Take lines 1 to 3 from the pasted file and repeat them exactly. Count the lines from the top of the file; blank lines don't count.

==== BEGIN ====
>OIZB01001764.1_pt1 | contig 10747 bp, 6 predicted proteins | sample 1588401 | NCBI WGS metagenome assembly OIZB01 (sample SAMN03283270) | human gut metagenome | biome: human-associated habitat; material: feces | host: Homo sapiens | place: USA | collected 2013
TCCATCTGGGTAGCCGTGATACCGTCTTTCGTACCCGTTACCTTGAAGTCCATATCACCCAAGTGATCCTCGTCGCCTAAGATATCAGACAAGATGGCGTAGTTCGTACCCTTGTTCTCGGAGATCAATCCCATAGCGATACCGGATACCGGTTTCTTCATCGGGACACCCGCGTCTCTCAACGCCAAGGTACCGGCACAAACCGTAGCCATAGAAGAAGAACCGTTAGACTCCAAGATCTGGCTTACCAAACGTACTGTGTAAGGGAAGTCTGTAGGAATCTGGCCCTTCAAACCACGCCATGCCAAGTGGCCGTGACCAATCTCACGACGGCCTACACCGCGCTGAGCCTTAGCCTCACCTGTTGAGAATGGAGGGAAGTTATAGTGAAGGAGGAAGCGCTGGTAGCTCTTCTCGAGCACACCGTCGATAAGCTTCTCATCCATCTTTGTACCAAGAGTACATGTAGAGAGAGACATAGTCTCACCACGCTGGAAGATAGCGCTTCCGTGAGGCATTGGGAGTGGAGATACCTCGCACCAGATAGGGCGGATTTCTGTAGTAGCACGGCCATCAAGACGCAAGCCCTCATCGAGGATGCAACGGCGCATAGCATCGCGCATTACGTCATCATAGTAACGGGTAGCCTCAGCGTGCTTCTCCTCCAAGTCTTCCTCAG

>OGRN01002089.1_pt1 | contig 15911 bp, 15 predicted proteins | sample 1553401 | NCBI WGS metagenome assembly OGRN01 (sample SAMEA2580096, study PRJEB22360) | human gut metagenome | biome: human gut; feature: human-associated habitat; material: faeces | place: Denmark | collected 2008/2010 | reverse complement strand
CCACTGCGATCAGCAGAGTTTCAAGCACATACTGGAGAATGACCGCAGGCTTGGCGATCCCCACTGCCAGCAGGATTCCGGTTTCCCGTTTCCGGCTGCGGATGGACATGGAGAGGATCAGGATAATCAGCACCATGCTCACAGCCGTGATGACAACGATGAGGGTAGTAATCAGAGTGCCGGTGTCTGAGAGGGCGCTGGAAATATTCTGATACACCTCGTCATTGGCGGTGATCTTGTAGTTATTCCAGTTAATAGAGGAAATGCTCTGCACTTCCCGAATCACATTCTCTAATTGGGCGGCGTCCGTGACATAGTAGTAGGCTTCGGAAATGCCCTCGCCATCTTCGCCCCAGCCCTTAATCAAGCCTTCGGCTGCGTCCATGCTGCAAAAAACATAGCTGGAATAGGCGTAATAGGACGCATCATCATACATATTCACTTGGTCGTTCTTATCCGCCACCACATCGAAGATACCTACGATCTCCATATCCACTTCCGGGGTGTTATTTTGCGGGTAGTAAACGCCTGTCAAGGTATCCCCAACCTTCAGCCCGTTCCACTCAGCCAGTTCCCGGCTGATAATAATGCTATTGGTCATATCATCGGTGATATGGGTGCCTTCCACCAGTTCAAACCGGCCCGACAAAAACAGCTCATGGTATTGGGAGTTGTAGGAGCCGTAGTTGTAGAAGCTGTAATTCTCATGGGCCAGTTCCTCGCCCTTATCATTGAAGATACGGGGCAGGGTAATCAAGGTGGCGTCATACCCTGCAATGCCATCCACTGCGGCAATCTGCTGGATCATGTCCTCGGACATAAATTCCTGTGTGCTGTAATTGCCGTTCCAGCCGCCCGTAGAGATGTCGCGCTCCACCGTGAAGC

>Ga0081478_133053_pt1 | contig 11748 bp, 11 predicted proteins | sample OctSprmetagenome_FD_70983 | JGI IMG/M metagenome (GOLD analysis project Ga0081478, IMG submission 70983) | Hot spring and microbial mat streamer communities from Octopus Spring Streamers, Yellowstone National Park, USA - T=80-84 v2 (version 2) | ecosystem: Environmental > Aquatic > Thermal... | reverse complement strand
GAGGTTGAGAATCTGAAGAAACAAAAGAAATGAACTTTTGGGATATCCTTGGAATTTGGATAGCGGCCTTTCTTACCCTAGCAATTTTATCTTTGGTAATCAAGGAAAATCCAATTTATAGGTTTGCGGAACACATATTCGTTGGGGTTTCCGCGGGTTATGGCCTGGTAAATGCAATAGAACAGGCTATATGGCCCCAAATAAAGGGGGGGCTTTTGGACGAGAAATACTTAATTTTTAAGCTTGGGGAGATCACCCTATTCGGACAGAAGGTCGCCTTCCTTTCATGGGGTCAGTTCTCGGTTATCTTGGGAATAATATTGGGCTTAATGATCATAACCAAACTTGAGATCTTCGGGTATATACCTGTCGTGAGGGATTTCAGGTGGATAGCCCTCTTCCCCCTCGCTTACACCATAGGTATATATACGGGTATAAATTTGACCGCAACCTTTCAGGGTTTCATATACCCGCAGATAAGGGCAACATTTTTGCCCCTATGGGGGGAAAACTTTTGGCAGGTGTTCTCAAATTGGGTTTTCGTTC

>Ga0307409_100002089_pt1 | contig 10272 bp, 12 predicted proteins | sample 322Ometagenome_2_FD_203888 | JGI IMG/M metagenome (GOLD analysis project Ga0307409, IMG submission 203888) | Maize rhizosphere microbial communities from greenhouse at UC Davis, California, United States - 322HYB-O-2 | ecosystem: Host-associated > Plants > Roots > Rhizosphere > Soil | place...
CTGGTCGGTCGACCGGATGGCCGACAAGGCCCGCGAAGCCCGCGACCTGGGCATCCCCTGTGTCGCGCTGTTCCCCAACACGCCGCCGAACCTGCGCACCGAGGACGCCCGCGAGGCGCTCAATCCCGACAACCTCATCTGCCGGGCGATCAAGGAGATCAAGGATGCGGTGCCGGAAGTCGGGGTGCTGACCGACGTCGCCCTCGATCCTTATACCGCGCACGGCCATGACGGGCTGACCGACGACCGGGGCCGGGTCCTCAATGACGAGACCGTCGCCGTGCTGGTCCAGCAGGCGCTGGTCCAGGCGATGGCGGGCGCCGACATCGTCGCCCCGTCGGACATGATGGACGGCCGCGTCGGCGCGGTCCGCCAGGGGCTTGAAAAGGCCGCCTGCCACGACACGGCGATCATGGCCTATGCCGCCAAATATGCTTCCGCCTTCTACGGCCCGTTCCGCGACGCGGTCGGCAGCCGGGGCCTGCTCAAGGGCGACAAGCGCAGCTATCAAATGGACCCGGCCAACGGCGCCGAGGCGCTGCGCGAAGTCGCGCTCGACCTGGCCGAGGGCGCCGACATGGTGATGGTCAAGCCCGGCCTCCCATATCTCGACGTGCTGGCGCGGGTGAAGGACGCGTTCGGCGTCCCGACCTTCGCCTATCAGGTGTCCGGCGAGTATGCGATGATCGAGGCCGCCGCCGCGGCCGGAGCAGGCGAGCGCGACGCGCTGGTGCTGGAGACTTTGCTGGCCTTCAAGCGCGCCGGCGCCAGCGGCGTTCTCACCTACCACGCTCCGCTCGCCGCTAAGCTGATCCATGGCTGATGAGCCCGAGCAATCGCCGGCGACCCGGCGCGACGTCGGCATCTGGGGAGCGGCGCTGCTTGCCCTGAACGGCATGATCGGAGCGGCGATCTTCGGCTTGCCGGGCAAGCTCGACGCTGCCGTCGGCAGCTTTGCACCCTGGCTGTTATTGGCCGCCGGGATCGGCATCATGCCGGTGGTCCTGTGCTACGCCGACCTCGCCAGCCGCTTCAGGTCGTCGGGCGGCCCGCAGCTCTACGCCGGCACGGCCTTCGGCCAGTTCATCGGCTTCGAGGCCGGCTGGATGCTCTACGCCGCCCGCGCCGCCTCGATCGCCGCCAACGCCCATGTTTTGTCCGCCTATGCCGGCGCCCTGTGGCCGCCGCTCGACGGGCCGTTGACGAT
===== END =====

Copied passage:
>OIZB01001764.1_pt1 | contig 10747 bp, 6 predicted proteins | sample 1588401 | NCBI WGS metagenome assembly OIZB01 (sample SAMN03283270) | human gut metagenome | biome: human-associated habitat; material: feces | host: Homo sapiens | place: USA | collected 2013
TCCATCTGGGTAGCCGTGATACCGTCTTTCGTACCCGTTACCTTGAAGTCCATATCACCCAAGTGATCCTCGTCGCCTAAGATATCAGACAAGATGGCGTAGTTCGTACCCTTGTTCTCGGAGATCAATCCCATAGCGATACCGGATACCGGTTTCTTCATCGGGACACCCGCGTCTCTCAACGCCAAGGTACCGGCACAAACCGTAGCCATAGAAGAAGAACCGTTAGACTCCAAGATCTGGCTTACCAAACGTACTGTGTAAGGGAAGTCTGTAGGAATCTGGCCCTTCAAACCACGCCATGCCAAGTGGCCGTGACCAATCTCACGACGGCCTACACCGCGCTGAGCCTTAGCCTCACCTGTTGAGAATGGAGGGAAGTTATAGTGAAGGAGGAAGCGCTGGTAGCTCTTCTCGAGCACACCGTCGATAAGCTTCTCATCCATCTTTGTACCAAGAGTACATGTAGAGAGAGACATAGTCTCACCACGCTGGAAGATAGCGCTTCCGTGAGGCATTGGGAGTGGAGATACCTCGCACCAGATAGGGCGGATTTCTGTAGTAGCACGGCCATCAAGACGCAAGCCCTCATCGAGGATGCAACGGCGCATAGCATCGCGCATTACGTCATCATAGTAACGGGTAGCCTCAGCGTGCTTCTCCTCCAAGTCTTCCTCAG

>OGRN01002089.1_pt1 | contig 15911 bp, 15 predicted proteins | sample 1553401 | NCBI WGS metagenome assembly OGRN01 (sample SAMEA2580096, study PRJEB22360) | human gut metagenome | biome: human gut; feature: human-associated habitat; material: faeces | place: Denmark | collected 2008/2010 | reverse complement strand